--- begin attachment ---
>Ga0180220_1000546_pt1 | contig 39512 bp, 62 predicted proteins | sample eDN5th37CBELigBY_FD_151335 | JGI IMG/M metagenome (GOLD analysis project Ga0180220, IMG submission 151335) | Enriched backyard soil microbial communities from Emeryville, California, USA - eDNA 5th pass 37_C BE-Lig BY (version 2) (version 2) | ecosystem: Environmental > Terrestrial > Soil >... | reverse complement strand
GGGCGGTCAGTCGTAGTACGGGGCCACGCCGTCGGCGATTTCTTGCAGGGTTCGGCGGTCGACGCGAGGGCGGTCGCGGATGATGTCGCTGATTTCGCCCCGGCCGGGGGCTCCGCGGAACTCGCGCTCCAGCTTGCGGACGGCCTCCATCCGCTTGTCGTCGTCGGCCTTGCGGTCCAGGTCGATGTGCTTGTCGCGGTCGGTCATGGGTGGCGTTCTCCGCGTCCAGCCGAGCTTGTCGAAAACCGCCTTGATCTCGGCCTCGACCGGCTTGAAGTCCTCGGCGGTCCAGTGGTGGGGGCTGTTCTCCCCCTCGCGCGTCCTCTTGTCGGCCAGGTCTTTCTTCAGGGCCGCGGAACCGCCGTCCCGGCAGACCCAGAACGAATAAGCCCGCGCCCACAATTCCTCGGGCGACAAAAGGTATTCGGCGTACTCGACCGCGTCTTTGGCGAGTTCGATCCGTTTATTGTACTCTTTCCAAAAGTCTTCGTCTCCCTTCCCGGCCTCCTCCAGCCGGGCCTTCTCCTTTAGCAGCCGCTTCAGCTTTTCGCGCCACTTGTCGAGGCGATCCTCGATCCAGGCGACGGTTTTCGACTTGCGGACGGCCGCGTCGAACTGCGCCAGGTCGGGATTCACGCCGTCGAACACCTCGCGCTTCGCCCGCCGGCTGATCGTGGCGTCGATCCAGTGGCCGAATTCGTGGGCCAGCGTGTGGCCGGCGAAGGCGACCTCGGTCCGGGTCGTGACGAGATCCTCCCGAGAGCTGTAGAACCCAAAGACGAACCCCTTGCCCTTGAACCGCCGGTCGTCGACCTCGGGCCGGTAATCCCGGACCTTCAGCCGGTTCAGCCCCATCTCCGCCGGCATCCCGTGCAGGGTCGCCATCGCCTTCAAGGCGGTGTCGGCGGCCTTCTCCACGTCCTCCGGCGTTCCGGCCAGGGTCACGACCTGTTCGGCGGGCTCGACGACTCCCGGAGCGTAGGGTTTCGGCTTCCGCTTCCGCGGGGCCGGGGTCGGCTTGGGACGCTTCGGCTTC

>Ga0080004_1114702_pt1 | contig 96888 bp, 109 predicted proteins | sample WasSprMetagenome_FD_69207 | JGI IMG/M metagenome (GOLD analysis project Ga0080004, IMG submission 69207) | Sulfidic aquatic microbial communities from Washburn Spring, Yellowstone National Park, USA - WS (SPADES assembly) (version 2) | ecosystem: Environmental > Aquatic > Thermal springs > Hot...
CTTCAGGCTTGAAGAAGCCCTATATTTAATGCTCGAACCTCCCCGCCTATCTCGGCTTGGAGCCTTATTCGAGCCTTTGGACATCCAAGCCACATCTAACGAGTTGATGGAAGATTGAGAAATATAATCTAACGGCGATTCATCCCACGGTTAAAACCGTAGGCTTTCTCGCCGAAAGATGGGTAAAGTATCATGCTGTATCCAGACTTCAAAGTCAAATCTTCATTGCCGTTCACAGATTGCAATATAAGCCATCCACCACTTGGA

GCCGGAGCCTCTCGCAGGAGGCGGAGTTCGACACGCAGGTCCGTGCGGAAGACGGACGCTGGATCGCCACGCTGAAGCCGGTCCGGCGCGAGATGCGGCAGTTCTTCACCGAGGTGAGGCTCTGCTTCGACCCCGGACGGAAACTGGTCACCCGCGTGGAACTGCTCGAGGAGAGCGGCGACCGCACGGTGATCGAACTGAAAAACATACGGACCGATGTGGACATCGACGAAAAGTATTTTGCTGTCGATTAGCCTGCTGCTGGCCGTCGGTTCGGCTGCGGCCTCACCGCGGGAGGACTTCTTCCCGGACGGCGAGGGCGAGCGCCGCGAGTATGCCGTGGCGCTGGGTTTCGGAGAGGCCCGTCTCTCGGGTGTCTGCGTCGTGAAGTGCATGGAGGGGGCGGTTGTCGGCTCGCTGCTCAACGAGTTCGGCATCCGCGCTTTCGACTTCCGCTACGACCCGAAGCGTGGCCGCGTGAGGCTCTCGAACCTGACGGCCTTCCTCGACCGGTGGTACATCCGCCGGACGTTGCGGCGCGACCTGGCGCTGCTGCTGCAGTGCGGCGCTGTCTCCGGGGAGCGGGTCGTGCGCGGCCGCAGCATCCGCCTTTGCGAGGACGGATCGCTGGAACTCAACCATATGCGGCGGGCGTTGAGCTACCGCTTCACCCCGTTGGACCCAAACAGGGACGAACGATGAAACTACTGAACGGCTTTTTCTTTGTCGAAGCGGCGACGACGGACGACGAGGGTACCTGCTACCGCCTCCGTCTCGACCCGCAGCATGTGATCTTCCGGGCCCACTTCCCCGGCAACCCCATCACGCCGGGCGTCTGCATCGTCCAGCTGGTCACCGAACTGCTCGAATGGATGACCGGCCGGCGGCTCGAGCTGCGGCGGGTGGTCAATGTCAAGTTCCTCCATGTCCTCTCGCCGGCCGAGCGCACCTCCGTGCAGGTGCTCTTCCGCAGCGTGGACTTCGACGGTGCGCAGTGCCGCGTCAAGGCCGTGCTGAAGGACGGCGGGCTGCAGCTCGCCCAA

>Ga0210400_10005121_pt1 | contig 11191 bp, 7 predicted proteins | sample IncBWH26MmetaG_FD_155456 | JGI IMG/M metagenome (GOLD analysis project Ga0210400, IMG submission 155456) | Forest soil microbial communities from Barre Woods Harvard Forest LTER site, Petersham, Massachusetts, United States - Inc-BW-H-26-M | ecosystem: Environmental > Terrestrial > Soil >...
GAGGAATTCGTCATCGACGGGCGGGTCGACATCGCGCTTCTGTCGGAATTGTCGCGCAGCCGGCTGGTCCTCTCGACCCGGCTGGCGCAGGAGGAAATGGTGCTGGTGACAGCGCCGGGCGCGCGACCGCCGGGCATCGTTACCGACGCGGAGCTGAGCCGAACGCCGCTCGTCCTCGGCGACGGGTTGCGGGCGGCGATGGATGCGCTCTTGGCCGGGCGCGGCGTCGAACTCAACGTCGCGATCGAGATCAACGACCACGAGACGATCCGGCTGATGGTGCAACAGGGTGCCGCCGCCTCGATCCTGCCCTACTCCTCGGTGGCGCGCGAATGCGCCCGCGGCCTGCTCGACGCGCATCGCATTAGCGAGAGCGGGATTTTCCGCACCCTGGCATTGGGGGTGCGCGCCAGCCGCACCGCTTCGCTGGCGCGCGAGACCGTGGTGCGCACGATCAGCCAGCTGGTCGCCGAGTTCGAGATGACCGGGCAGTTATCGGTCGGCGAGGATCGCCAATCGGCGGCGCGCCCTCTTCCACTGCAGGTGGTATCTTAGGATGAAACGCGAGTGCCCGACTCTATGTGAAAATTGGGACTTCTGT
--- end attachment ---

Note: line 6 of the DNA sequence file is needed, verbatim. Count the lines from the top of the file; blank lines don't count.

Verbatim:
>Ga0210400_10005121_pt1 | contig 11191 bp, 7 predicted proteins | sample IncBWH26MmetaG_FD_155456 | JGI IMG/M metagenome (GOLD analysis project Ga0210400, IMG submission 155456) | Forest soil microbial communities from Barre Woods Harvard Forest LTER site, Petersham, Massachusetts, United States - Inc-BW-H-26-M | ecosystem: Environmental > Terrestrial > Soil >...